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Reality, Perception and the illusion of Facts

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Reality, Perception and the illusion of Facts

A while back, I got into an argument with someone who gives a lot of value to facts. I won’t bore you with the details about the conversation itself, but it left me thinking a lot about what we call facts.

What exactly is a fact?

I’m really big on words and language. So, as usual, let’s see what the origin of the word can tell us about its meaning:

fact: From Latin factum (“a deed, act, exploit […])

The word fact comes from action, which explains a lot about why we now relate it to truth, or to something being real.

At this point in my research it dawned on me: this person wasn’t really talking about facts. He was talking about the value he gave to a specific fact.

Some context

To understand what comes next, we need to create some context. Let’s imagine a statement given by a totally fictional character. Let’s call him Emid:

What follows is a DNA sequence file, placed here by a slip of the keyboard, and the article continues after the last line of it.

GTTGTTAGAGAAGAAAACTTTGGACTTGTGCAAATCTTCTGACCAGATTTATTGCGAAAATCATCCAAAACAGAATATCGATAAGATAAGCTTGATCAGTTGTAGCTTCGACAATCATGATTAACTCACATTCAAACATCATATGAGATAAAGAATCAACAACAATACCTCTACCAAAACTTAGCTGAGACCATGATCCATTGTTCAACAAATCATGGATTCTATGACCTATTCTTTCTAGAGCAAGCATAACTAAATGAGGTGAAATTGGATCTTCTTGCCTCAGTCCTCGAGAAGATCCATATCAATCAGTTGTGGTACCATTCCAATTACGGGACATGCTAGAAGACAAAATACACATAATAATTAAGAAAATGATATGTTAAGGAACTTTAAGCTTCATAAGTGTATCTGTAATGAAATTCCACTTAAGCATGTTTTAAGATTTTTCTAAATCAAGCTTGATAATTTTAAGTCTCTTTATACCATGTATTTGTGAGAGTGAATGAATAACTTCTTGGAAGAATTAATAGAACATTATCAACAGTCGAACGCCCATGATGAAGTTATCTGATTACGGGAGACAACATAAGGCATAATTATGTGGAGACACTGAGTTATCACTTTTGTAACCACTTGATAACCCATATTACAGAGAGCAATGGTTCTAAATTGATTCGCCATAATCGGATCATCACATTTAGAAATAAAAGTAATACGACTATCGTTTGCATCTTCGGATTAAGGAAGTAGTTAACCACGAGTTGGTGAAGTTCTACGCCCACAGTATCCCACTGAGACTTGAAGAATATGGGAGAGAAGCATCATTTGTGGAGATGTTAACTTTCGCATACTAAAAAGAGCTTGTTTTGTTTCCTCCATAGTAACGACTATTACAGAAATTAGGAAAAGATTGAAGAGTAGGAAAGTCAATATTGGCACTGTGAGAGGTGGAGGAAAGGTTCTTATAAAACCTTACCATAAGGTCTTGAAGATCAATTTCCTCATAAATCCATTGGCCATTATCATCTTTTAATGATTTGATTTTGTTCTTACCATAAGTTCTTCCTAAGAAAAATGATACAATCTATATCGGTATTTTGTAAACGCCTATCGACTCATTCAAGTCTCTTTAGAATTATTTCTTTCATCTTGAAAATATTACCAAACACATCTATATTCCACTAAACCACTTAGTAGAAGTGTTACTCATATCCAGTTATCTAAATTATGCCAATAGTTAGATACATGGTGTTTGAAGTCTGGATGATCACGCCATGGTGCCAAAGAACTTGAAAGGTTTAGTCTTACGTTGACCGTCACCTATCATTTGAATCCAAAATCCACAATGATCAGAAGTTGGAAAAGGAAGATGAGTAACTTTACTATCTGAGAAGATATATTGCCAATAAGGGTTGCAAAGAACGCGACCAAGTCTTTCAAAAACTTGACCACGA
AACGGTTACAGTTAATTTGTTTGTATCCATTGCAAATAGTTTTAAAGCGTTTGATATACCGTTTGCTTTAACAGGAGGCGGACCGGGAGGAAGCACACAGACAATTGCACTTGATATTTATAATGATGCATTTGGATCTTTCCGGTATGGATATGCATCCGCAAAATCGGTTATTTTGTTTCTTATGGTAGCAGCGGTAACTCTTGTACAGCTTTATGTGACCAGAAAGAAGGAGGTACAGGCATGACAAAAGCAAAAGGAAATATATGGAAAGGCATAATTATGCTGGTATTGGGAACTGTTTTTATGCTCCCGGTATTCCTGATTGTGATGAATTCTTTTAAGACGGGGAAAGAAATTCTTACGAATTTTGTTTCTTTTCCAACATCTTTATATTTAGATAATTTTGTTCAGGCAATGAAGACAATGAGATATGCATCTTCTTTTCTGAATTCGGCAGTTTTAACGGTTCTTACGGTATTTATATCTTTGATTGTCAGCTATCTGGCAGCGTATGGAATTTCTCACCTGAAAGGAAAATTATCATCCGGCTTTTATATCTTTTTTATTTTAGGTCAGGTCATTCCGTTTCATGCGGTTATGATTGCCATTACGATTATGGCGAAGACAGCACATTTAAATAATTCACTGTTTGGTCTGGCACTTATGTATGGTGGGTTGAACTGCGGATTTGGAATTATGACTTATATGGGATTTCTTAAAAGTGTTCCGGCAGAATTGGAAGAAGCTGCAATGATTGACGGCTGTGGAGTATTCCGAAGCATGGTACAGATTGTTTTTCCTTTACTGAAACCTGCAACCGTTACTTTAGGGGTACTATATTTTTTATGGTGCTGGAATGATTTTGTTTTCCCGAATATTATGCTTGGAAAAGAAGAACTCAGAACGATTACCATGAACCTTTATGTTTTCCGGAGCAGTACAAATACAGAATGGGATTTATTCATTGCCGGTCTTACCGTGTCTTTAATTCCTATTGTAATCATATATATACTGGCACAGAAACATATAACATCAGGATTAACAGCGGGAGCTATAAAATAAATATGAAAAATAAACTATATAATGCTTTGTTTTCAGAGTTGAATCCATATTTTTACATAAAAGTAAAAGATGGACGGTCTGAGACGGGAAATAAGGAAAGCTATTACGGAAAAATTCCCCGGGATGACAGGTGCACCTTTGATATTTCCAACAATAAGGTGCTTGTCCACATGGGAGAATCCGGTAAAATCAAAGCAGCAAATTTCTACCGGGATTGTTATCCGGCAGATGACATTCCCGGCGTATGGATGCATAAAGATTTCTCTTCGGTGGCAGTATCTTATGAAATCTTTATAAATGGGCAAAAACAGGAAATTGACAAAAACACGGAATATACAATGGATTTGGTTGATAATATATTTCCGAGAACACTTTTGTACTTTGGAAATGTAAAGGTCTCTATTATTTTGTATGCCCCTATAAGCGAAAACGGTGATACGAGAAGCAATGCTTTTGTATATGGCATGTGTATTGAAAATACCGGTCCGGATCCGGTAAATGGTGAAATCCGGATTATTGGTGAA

Emid: I believe that people should work 100 hour weekdays.

Now, to me, that is a fact that in my mind proves that Emid is kind of evil. But, to another person, it might seem quite normal.

So, while I was assigning a value of evilness to that fact, the other person was valuing it much more mildly. And those different values that we all carry inside are what really matter.

We’re all judges

If there were such things as irrefutable facts, we wouldn’t need judges. In fact, we’re all constantly imparting judgement to everything around us. That’s how we make sense of the world, how we build a reality. And we need such a reality, we need anchors in which to base our actions, or we would be lost, cast adrift in this sea of chaos that is life.

So, the next time you find yourself asking someone for facts that prove something, remember that what you’re really requesting are facts that align with your own personal values about something. I assure you, the world will be all the better for it.

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